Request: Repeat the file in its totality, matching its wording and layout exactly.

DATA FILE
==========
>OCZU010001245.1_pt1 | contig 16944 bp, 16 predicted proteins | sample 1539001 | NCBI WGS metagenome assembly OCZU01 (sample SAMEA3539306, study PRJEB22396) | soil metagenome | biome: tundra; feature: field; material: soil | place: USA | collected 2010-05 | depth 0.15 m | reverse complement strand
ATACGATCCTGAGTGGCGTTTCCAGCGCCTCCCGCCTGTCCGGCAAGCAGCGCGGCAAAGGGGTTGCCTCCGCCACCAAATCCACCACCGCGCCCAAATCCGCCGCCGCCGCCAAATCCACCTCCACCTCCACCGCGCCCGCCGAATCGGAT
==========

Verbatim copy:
>OCZU010001245.1_pt1 | contig 16944 bp, 16 predicted proteins | sample 1539001 | NCBI WGS metagenome assembly OCZU01 (sample SAMEA3539306, study PRJEB22396) | soil metagenome | biome: tundra; feature: field; material: soil | place: USA | collected 2010-05 | depth 0.15 m | reverse complement strand
ATACGATCCTGAGTGGCGTTTCCAGCGCCTCCCGCCTGTCCGGCAAGCAGCGCGGCAAAGGGGTTGCCTCCGCCACCAAATCCACCACCGCGCCCAAATCCGCCGCCGCCGCCAAATCCACCTCCACCTCCACCGCGCCCGCCGAATCGGAT